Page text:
The Fat Girl


How did I get it?:
I bought it!


Jeff Lyons can’t stand Ellen de Luca, the fat girl in his ceramics class. She’s huge, clumsy, can’t throw a pot to save her life, and stares at Jeff all the time. But he’s a “nice guy” and feels terrible when Ellen overhears his hurtful remarks about her. The “crumbs of kindness” he tosses her way soon turn into advice on weight loss, college, clothes, hair . . . and, to everyone’s surprise, good-looking Jeff actually dumps his pretty girlfriend to be with the fat girl! Re-creating Ellen is a labor of love, Jeff thinks. But as her pounds melt away, Jeff resents the happy, independent young woman he has unleashed. Where is the gratitude for all he’s done for her?

With this darkly ironic take on the classic Pygmalion tale, Marilyn Sachs offers young readers a candid portrayal of what happens when the intoxicating thrill of control is confused with love.


The Fat Girl was published in 1984. It’s older than I am, but as I was reading it, I didn’t feel like I was reading a book published in the 80’s. The ‘darkly ironic’ take on Pygmalion was what initially drew me to this book. I absolutely adore Pygmalion (and My Fair Lady) I thought The Fat Girl was a quick and easy read, but I did have my issues with it. I shall try and explain my reasons why.

I found The Fat Girl actually quite a disturbing read in places. Jeff is a bit of an asshole character. He’s good looking and he knows it. Everyone knows it. He dates Ellen, a girl he has constantly called fat and noted several times that he feels disgusted by. The reason he dates her is purely for power. Ellen falls completely in love with him and can’t believe that he wants to spend time with her of all people. Jeff can manipulate Ellen. He tells her what to wear, what to eat, how to wear her make up. He completely controls her which I found incredibly uncomfortable.

Jeff is a complex character. I think his controlling behaviour towards Ellen is down to the demons in his own personal life that he can’t control. Of course, this does not excuse the dominating and controlling behaviour, but the reader can began to understand but not excuse why Jeff is acting the way he does. Jeff is never physically aggressive to the people in his life, but we all know that sometimes emotional abuse can be more harmful. Jeff had good intentions to start with. He wanted to give Ellen more confidence in herself and for her to learn to stand up for herself. Ellen does completely change but she has enough confidence to do what she wants to do in the end and I think that’s a really positive thing!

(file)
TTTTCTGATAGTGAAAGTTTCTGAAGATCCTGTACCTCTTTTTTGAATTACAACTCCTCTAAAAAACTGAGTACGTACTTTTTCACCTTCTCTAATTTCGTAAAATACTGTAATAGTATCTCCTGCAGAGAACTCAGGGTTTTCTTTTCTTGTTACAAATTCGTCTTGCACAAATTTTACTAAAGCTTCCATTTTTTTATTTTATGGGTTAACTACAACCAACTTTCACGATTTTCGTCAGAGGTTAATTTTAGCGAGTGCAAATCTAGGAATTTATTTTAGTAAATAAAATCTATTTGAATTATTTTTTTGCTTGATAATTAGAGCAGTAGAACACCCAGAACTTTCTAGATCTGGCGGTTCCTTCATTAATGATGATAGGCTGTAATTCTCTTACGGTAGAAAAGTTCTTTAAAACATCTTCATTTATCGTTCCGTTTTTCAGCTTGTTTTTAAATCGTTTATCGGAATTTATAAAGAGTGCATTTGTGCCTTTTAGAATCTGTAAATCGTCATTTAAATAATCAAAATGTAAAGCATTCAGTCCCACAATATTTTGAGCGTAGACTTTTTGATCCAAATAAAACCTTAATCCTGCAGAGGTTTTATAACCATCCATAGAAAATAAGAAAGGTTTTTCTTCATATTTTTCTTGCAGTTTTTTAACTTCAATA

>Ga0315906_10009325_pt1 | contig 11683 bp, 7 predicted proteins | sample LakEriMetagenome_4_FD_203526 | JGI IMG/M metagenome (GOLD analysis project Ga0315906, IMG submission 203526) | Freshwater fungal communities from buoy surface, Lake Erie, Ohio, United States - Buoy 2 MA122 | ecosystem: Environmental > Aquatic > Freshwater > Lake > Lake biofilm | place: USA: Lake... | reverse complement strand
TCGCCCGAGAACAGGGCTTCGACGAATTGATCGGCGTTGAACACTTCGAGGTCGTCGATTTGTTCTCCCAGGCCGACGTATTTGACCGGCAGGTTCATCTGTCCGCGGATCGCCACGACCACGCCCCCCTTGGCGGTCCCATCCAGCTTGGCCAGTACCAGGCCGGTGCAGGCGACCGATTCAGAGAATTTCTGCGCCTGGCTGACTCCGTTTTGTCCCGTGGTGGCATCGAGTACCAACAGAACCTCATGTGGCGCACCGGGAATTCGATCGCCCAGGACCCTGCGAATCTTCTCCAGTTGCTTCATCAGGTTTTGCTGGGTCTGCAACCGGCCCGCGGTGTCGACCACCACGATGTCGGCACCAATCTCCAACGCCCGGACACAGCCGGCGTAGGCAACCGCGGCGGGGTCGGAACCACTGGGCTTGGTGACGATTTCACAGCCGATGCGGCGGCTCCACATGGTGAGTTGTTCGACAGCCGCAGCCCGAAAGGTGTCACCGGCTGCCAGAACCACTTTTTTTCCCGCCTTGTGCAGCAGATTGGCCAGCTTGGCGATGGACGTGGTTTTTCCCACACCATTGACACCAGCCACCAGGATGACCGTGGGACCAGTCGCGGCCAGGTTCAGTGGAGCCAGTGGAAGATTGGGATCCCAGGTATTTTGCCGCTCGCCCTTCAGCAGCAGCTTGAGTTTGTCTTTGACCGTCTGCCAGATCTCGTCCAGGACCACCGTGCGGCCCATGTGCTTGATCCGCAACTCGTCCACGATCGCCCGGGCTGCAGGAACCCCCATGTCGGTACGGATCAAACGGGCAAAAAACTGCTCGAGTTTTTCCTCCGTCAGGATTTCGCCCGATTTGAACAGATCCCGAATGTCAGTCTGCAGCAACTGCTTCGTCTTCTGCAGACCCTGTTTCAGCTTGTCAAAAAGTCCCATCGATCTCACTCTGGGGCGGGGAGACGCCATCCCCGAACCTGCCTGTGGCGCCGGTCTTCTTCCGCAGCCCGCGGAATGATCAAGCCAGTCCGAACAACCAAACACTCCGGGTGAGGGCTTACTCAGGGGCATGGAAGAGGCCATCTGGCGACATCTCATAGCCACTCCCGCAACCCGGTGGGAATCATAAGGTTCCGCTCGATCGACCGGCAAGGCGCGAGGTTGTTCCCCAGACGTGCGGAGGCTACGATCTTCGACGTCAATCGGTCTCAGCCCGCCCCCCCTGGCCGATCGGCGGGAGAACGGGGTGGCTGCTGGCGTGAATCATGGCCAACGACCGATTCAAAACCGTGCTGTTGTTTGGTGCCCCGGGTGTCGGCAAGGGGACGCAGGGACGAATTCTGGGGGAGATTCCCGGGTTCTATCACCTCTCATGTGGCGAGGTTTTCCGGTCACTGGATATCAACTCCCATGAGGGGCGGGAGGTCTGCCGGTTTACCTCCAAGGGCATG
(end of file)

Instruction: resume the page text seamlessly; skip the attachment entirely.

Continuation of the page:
Would I recommend it?:
Yes!- to some… This is an interesting read about controlling relationships, but it was uncomfortable in places and I can imagine it would be too much for some readers.

8 thoughts on “The Fat Girl

  1. This is an intriguing book you’ve brought to my attention, Chrissi. And I’m glad you’d recommend it, even with reservations. Characters like Jeff also make me uncomfortable to the point of unreadability, but one thing I remember from the Pygmalion story is that the character in that one was also kind of like this. I’ll be on the lookout for this one and since it’s so old, hopefully I’ll be able to find a cheap copy.

    • I’m just very cautious with recommendations, especially around characters like Jeff. I’d never want to put someone in a position where they’d feel uncomfortable reading it, so if I feel uncomfortable at any point, I try to make sure I mention that in my review. After all, reading should be enjoyable and I’d hate to recommend a book that some might get upset by! Let me know if you do get a hold of a copy. I’d love to read your thoughts.

  2. This sounds so interesting! I never would have assumed it was so focused on controlling relationships just from the blurb (although you can never really trust book blurbs). I like that you touch on those somewhat disturbing elements in your review and make us aware of them going in.

    • Thank you 🙂 I know, I didn’t realise it was going to be about a controlling relationship either! I try to mention disturbing elements if they’re in a book, because I’d hate to not mention it and then have someone read it from my recommendation and feel utterly uncomfortable.

  3. Pingback: The Fat Girl by Marilyn Sachs | Lauren's Page Turners

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